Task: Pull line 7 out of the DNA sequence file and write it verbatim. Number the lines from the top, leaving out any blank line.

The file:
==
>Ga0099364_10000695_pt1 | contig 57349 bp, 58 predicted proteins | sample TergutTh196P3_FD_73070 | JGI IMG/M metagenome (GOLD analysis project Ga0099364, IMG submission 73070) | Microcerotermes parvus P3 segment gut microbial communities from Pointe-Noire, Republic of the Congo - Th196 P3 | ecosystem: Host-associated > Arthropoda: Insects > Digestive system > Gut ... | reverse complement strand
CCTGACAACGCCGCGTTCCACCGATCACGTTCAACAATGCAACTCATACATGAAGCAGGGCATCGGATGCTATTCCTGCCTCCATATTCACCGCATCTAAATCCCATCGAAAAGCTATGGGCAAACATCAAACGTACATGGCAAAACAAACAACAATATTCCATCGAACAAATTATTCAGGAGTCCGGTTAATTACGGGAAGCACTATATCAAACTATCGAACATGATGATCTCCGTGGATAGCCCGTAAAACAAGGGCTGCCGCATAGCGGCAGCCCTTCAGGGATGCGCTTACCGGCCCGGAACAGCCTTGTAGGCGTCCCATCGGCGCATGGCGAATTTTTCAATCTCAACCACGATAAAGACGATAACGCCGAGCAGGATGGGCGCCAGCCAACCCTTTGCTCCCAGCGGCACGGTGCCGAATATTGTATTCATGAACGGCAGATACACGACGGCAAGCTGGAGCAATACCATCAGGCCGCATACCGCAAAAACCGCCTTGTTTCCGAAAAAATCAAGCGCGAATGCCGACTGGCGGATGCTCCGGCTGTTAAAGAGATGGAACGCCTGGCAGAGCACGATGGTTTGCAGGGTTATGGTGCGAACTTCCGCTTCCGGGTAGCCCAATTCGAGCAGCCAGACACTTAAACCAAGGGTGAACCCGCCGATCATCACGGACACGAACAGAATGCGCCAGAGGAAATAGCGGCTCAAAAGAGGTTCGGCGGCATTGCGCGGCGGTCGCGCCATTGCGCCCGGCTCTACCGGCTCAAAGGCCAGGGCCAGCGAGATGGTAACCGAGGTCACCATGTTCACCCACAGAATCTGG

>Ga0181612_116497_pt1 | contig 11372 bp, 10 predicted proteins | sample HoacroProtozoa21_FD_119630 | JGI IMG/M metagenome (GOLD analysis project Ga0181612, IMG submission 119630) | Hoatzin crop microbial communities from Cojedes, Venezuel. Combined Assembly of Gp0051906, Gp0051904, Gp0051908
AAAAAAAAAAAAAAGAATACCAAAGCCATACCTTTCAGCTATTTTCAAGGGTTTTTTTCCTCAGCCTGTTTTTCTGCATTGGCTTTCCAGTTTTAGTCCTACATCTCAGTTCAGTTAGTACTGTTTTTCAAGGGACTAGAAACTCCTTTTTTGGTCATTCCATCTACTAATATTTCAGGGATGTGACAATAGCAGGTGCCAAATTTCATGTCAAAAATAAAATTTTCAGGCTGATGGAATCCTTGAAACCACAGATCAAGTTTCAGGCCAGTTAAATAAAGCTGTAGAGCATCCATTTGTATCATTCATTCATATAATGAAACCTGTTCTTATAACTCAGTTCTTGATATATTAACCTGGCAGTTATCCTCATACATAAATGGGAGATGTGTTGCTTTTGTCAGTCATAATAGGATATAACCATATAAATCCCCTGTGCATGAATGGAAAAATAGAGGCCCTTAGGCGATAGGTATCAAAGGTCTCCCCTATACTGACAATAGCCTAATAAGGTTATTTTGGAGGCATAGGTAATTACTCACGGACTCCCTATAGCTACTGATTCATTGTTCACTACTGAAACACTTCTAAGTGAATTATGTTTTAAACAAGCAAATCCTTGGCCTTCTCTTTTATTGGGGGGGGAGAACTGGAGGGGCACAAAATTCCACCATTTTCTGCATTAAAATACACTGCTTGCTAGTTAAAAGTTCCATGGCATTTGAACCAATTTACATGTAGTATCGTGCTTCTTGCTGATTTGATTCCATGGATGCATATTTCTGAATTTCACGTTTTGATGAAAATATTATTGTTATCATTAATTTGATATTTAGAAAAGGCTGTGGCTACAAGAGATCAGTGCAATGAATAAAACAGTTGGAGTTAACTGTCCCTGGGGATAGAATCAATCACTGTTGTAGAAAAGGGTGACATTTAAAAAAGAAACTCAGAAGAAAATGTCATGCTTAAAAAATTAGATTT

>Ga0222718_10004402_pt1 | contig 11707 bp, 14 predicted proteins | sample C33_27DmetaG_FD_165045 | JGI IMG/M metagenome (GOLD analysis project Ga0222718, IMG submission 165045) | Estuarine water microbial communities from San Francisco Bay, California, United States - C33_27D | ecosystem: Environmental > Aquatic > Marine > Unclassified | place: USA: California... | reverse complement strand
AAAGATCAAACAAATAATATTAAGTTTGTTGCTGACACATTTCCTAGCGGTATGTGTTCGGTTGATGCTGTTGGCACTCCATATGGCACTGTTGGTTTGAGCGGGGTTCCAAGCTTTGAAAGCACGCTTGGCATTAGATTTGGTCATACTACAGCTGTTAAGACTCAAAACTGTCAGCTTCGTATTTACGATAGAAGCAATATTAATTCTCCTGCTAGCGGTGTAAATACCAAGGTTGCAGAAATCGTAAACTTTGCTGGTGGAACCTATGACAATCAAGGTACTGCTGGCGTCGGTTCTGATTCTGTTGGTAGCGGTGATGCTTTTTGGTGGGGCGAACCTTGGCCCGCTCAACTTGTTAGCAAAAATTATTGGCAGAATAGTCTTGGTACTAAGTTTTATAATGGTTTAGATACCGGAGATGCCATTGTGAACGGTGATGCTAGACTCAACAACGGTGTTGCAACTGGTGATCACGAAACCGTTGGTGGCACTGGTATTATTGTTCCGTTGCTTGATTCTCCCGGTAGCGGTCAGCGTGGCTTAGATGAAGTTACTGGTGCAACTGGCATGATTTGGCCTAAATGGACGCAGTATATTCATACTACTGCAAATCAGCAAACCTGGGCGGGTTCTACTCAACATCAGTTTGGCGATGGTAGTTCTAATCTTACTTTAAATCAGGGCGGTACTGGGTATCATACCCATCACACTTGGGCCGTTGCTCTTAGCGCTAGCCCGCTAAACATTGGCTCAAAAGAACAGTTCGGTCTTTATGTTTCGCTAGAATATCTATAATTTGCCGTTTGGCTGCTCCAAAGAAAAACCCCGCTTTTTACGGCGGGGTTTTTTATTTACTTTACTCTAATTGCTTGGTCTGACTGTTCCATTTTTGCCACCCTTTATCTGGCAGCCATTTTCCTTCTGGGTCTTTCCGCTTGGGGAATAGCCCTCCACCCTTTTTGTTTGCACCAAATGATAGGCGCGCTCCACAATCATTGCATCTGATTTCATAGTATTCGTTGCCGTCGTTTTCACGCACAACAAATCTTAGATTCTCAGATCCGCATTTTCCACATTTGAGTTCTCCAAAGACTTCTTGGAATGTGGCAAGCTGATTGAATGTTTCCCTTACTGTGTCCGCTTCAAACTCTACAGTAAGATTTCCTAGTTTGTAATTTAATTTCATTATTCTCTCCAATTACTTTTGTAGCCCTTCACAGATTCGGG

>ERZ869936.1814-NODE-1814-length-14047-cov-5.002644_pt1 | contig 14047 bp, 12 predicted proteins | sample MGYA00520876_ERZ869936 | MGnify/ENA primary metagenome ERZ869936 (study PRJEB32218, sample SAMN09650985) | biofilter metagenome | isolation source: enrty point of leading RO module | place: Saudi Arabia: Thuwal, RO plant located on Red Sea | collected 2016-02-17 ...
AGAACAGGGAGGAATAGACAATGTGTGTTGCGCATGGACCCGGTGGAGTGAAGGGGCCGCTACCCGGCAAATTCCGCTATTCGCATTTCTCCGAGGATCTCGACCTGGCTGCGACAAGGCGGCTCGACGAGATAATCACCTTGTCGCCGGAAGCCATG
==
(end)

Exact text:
>ERZ869936.1814-NODE-1814-length-14047-cov-5.002644_pt1 | contig 14047 bp, 12 predicted proteins | sample MGYA00520876_ERZ869936 | MGnify/ENA primary metagenome ERZ869936 (study PRJEB32218, sample SAMN09650985) | biofilter metagenome | isolation source: enrty point of leading RO module | place: Saudi Arabia: Thuwal, RO plant located on Red Sea | collected 2016-02-17 ...